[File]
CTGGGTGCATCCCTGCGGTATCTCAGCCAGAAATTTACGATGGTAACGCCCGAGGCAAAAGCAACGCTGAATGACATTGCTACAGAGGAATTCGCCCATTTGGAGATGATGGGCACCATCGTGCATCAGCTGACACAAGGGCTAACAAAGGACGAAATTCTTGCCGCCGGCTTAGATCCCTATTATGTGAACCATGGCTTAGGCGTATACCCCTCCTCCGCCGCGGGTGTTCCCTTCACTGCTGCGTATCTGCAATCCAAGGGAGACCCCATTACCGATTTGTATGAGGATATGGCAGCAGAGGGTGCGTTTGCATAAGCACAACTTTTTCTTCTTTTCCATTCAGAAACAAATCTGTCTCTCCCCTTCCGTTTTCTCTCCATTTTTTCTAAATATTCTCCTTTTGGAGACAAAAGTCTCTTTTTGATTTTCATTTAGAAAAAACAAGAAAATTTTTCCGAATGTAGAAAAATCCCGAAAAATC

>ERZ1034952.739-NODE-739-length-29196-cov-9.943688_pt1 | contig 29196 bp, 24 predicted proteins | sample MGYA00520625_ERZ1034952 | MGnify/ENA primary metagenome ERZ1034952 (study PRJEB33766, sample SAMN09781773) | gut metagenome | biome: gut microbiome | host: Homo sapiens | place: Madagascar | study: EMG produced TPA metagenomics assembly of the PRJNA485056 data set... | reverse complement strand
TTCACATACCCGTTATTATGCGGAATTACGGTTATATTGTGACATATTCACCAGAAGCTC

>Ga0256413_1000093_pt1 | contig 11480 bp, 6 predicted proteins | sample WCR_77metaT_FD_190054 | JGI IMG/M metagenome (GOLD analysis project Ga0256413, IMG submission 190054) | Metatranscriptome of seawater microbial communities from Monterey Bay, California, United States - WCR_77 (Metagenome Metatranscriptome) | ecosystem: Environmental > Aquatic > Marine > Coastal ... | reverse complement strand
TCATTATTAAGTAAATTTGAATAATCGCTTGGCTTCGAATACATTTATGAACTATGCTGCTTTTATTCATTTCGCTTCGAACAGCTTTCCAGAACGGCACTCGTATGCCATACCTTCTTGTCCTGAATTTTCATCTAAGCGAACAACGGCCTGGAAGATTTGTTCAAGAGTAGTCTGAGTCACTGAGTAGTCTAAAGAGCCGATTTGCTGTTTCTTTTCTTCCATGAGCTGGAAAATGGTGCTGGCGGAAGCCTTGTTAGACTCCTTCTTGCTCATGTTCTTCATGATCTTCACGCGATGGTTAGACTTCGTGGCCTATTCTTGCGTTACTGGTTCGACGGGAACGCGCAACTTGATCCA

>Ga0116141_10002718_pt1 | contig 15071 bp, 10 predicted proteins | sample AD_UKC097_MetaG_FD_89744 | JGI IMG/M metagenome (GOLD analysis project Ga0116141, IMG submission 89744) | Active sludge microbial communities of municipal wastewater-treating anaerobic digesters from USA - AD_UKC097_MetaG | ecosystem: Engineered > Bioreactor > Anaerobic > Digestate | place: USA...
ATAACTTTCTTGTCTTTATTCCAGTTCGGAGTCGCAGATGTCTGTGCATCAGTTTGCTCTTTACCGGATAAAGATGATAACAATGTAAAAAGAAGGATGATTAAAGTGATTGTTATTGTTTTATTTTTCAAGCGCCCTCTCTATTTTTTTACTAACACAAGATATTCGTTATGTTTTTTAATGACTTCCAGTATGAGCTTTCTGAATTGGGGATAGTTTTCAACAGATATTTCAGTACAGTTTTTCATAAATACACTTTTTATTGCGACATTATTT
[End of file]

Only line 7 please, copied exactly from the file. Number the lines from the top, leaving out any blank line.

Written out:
ATAACTTTCTTGTCTTTATTCCAGTTCGGAGTCGCAGATGTCTGTGCATCAGTTTGCTCTTTACCGGATAAAGATGATAACAATGTAAAAAGAAGGATGATTAAAGTGATTGTTATTGTTTTATTTTTCAAGCGCCCTCTCTATTTTTTTACTAACACAAGATATTCGTTATGTTTTTTAATGACTTCCAGTATGAGCTTTCTGAATTGGGGATAGTTTTCAACAGATATTTCAGTACAGTTTTTCATAAATACACTTTTTATTGCGACATTATTT